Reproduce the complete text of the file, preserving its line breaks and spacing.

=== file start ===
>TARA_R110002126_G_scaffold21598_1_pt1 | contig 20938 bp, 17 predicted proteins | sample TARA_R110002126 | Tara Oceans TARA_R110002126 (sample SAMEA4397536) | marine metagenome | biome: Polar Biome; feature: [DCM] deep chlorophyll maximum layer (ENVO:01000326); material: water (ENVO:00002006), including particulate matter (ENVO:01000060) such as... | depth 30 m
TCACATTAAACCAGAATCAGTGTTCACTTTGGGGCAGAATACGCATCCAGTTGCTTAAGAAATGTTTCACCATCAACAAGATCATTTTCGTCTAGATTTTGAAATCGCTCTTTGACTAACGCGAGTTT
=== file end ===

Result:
>TARA_R110002126_G_scaffold21598_1_pt1 | contig 20938 bp, 17 predicted proteins | sample TARA_R110002126 | Tara Oceans TARA_R110002126 (sample SAMEA4397536) | marine metagenome | biome: Polar Biome; feature: [DCM] deep chlorophyll maximum layer (ENVO:01000326); material: water (ENVO:00002006), including particulate matter (ENVO:01000060) such as... | depth 30 m
TCACATTAAACCAGAATCAGTGTTCACTTTGGGGCAGAATACGCATCCAGTTGCTTAAGAAATGTTTCACCATCAACAAGATCATTTTCGTCTAGATTTTGAAATCGCTCTTTGACTAACGCGAGTTT